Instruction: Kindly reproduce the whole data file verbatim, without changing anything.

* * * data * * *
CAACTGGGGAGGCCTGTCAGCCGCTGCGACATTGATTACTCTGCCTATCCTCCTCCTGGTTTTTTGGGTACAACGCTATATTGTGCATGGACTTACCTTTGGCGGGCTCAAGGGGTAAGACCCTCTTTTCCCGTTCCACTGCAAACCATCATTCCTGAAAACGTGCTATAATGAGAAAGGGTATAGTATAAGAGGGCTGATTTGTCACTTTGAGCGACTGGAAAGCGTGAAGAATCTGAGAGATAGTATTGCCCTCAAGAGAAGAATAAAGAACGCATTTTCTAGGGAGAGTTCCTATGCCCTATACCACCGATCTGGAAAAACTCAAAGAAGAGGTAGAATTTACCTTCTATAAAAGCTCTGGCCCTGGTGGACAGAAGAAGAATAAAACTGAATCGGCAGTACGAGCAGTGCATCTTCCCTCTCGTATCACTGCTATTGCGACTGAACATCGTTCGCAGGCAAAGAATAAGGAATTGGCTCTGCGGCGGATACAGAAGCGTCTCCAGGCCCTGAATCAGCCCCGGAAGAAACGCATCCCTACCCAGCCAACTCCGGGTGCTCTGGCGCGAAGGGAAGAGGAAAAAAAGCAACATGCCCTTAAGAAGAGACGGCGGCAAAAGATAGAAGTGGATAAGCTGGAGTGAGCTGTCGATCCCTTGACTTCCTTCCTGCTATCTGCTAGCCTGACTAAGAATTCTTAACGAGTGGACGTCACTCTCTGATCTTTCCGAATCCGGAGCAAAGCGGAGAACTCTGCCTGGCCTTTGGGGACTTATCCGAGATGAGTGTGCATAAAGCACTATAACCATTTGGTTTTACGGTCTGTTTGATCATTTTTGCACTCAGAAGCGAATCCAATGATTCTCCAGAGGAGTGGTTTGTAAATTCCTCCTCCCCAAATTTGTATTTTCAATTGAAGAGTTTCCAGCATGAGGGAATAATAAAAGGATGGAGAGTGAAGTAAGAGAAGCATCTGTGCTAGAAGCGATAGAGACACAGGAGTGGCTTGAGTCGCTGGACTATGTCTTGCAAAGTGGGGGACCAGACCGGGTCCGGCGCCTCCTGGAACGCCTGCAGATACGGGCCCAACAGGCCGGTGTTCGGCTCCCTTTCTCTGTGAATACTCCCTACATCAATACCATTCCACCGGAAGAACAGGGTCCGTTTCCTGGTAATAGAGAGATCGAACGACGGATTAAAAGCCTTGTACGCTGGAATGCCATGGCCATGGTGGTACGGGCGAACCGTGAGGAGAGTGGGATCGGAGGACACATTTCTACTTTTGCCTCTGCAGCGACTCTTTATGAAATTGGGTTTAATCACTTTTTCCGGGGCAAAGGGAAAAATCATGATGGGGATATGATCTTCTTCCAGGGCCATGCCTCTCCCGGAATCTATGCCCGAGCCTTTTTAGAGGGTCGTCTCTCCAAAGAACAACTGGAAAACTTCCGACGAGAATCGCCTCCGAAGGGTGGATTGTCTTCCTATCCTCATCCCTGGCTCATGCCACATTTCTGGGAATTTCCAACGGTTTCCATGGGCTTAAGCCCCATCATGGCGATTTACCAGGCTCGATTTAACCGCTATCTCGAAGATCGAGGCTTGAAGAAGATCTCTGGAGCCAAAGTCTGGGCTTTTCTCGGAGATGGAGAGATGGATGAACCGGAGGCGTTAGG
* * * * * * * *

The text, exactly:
CAACTGGGGAGGCCTGTCAGCCGCTGCGACATTGATTACTCTGCCTATCCTCCTCCTGGTTTTTTGGGTACAACGCTATATTGTGCATGGACTTACCTTTGGCGGGCTCAAGGGGTAAGACCCTCTTTTCCCGTTCCACTGCAAACCATCATTCCTGAAAACGTGCTATAATGAGAAAGGGTATAGTATAAGAGGGCTGATTTGTCACTTTGAGCGACTGGAAAGCGTGAAGAATCTGAGAGATAGTATTGCCCTCAAGAGAAGAATAAAGAACGCATTTTCTAGGGAGAGTTCCTATGCCCTATACCACCGATCTGGAAAAACTCAAAGAAGAGGTAGAATTTACCTTCTATAAAAGCTCTGGCCCTGGTGGACAGAAGAAGAATAAAACTGAATCGGCAGTACGAGCAGTGCATCTTCCCTCTCGTATCACTGCTATTGCGACTGAACATCGTTCGCAGGCAAAGAATAAGGAATTGGCTCTGCGGCGGATACAGAAGCGTCTCCAGGCCCTGAATCAGCCCCGGAAGAAACGCATCCCTACCCAGCCAACTCCGGGTGCTCTGGCGCGAAGGGAAGAGGAAAAAAAGCAACATGCCCTTAAGAAGAGACGGCGGCAAAAGATAGAAGTGGATAAGCTGGAGTGAGCTGTCGATCCCTTGACTTCCTTCCTGCTATCTGCTAGCCTGACTAAGAATTCTTAACGAGTGGACGTCACTCTCTGATCTTTCCGAATCCGGAGCAAAGCGGAGAACTCTGCCTGGCCTTTGGGGACTTATCCGAGATGAGTGTGCATAAAGCACTATAACCATTTGGTTTTACGGTCTGTTTGATCATTTTTGCACTCAGAAGCGAATCCAATGATTCTCCAGAGGAGTGGTTTGTAAATTCCTCCTCCCCAAATTTGTATTTTCAATTGAAGAGTTTCCAGCATGAGGGAATAATAAAAGGATGGAGAGTGAAGTAAGAGAAGCATCTGTGCTAGAAGCGATAGAGACACAGGAGTGGCTTGAGTCGCTGGACTATGTCTTGCAAAGTGGGGGACCAGACCGGGTCCGGCGCCTCCTGGAACGCCTGCAGATACGGGCCCAACAGGCCGGTGTTCGGCTCCCTTTCTCTGTGAATACTCCCTACATCAATACCATTCCACCGGAAGAACAGGGTCCGTTTCCTGGTAATAGAGAGATCGAACGACGGATTAAAAGCCTTGTACGCTGGAATGCCATGGCCATGGTGGTACGGGCGAACCGTGAGGAGAGTGGGATCGGAGGACACATTTCTACTTTTGCCTCTGCAGCGACTCTTTATGAAATTGGGTTTAATCACTTTTTCCGGGGCAAAGGGAAAAATCATGATGGGGATATGATCTTCTTCCAGGGCCATGCCTCTCCCGGAATCTATGCCCGAGCCTTTTTAGAGGGTCGTCTCTCCAAAGAACAACTGGAAAACTTCCGACGAGAATCGCCTCCGAAGGGTGGATTGTCTTCCTATCCTCATCCCTGGCTCATGCCACATTTCTGGGAATTTCCAACGGTTTCCATGGGCTTAAGCCCCATCATGGCGATTTACCAGGCTCGATTTAACCGCTATCTCGAAGATCGAGGCTTGAAGAAGATCTCTGGAGCCAAAGTCTGGGCTTTTCTCGGAGATGGAGAGATGGATGAACCGGAGGCGTTAGG